Social anxiety can be a bit of a struggle. Here’s how I dealt with it this weekend: I didn’t show up. A baby shower and a birthday party, both of which I have been planning to attend for weeks, but couldn’t. For the baby shower, I just didn’t show up and I feel like a jerk about that. For the birthday party, I lied and said I had the flu, and I feel even worse about that one. I very rarely lie, and even when I do, it’s generally of omission, not a straight-up lie.
I could have said I wasn’t feeling well, which was true, but that’s such a weak excuse. A broken arm, a car wreck, an actual illness are all acceptable reasons to not show up for people. Depression isn’t. Anxiety isn’t. I could have said that I felt like all of my skin had been scraped off with a potato peeler and the idea of being around anyone else in that condition was too much, but I didn’t.
I think in general, we’re all coming around to accepting depression as an actual obstacle that we have to work around, but we’re not there yet. “I’m too scared to go to your party” isn’t going to cut it. “I need three days to sit at home and recover from the severity of my own self-loathing” doesn’t work either.
I should have called into work sick on Saturday but “being a person” isn’t an illness, even if it feels like one, sometimes.
I was agoraphobic from the ages of 17-27, and to be honest, it started before that and it has never gone away, even though people like to declare that a full-time job and having friends means I’m “cured”. When I was 27, I came to a point at which I decided I wouldn’t let anxiety rule my life anymore. I struggle with it every day and I usually win. I hate that it beat me this weekend. I hate that it turned me into a liar and a lesser version of myself. But I don’t know a way around it.
“I can’t be happy that you’re alive because I’m too sad,” is a shitty thing to say to someone on a regular day, let alone a day that is set aside to celebrate that person’s birth. Being happy that someone I love was born, on a day when I’m depressed, is like looking out at the ocean, my gaze following the prismatic rays of sunshine from the heavens, down to where it glimmers and glitters on the floating, frozen bodies lying in the ocean above a sunken Titanic.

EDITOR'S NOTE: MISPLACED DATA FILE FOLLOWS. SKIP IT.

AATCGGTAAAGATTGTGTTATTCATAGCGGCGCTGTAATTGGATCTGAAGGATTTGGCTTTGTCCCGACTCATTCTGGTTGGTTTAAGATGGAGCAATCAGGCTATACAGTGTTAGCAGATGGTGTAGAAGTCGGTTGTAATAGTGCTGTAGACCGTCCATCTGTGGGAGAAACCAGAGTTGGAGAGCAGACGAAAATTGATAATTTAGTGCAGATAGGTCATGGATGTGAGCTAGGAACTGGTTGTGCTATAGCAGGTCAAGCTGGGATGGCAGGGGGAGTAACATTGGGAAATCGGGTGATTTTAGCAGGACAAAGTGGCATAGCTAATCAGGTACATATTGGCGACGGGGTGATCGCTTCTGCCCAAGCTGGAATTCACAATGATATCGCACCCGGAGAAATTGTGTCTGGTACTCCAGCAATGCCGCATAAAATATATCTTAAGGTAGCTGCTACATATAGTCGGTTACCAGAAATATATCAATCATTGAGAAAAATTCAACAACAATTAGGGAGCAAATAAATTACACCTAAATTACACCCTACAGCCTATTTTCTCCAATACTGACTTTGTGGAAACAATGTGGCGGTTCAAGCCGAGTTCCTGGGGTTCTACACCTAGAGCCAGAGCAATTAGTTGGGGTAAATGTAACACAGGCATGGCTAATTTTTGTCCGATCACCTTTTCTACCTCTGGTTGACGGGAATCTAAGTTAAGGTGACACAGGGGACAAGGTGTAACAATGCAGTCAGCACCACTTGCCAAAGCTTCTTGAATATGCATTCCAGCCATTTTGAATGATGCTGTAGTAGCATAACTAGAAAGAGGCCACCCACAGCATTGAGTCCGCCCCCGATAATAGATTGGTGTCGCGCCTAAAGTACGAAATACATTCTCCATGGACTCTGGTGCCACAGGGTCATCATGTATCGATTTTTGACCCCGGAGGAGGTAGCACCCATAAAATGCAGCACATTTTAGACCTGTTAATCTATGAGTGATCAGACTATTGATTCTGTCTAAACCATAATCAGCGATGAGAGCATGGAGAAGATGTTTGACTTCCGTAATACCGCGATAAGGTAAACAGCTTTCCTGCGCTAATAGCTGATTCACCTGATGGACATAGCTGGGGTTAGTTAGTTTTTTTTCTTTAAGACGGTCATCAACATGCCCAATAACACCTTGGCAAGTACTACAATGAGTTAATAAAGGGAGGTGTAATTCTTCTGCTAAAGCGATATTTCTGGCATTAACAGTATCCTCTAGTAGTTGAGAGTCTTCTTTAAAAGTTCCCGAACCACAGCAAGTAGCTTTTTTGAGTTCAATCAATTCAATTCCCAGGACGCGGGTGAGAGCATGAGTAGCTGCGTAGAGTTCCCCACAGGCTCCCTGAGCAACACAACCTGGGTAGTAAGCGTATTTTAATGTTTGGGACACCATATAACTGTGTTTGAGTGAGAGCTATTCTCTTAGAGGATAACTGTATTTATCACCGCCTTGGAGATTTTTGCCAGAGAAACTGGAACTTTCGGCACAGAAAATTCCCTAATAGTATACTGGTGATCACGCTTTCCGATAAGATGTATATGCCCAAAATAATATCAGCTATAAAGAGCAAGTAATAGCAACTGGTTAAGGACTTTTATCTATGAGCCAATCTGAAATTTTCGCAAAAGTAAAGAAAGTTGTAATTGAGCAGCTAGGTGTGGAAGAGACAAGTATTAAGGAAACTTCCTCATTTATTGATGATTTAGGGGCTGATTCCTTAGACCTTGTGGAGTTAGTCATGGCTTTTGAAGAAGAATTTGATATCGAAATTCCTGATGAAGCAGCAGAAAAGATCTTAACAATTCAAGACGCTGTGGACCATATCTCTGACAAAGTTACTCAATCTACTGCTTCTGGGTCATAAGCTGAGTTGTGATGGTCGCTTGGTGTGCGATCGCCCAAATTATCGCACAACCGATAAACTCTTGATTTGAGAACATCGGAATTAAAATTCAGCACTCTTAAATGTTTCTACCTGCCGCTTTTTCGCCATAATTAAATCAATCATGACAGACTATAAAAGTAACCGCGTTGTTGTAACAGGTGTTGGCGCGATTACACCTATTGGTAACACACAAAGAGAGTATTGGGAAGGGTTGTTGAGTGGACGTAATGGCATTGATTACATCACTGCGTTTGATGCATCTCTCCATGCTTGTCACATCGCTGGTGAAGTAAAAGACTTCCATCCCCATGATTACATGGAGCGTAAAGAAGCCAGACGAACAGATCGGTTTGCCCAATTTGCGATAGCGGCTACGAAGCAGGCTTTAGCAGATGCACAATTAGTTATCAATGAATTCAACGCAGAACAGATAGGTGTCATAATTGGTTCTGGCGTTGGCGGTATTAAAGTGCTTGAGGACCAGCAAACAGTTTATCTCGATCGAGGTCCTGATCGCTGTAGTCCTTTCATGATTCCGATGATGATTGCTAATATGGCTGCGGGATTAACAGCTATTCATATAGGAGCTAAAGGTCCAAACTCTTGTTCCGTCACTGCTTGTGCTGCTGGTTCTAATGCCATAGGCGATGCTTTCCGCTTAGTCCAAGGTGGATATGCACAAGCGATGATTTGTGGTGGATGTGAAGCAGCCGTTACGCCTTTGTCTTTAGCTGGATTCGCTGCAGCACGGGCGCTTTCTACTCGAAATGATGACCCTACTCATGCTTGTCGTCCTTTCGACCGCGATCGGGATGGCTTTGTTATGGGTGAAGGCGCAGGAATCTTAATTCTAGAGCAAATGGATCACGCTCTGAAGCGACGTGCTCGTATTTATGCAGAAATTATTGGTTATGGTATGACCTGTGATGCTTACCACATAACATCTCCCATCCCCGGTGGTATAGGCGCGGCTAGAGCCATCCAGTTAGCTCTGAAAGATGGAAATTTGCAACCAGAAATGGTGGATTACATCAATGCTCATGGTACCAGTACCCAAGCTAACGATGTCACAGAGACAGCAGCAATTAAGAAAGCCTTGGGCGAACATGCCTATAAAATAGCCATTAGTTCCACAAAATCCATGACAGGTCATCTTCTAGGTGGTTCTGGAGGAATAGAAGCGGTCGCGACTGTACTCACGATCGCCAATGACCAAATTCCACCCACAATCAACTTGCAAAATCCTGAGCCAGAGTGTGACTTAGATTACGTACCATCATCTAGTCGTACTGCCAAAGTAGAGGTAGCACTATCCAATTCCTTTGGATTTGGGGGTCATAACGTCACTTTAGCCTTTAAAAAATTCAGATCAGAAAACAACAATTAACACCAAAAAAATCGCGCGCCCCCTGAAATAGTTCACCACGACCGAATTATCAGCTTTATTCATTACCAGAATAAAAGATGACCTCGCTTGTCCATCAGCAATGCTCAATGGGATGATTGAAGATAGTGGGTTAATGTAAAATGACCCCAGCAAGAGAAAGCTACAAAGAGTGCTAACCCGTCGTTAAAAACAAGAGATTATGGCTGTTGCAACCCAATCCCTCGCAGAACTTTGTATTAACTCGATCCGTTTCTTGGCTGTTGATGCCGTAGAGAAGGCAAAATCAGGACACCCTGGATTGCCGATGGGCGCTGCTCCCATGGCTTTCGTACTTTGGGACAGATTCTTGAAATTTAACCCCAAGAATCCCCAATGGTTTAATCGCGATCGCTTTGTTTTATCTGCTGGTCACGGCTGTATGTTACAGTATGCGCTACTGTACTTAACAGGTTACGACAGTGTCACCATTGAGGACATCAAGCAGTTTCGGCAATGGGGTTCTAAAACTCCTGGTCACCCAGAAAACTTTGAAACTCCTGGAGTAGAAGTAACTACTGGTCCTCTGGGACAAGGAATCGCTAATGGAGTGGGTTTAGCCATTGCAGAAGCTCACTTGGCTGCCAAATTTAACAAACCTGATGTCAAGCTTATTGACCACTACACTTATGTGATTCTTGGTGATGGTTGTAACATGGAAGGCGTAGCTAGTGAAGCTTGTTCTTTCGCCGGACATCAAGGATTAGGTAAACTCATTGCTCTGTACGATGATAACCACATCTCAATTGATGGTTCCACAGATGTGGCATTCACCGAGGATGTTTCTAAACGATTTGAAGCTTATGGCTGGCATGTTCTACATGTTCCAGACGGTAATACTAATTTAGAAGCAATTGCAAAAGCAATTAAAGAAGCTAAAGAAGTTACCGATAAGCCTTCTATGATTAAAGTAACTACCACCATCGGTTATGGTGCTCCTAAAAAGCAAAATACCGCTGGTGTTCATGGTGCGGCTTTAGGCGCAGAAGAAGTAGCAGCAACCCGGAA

On a good day, I can keep my eyes on the Heavens. On an okay day, I can see the light and the death and find a balance there. On a bad day, all I can see is the death and the mourning and the loss of our greatest treasures. All I can see is the infuriating fragility of life and hope. I wonder what the point of celebrating our small victories is when our defeats are so much larger and more devastating and relentless.
It’s like the first flower that grows after an atomic bomb explodes. Most people see the flower as a symbol of regeneration, the circle of life, life finds a way and other bland cliches, unhelpful philosophies, and conventional wisdoms. I look at the flower and I think about all of the people who died immediately and the poor souls who died slower and more painfully. I think about how irreplaceable each and every one of those people were, and I look at the flower and I think, it’s not enough. Who could ever think that could be enough?
The only thing I can really do is hold on to this experience and use it to allow me to be kind to other people. Sometimes, when I go for long stretches in which I feel strong and smart and capable, I lose my empathy. I get very judgemental. Letting down the people that I care about is always humbling but it makes me kinder. I remember that people don’t fail me because they want to. It’s because they’re human and people aren’t perfect.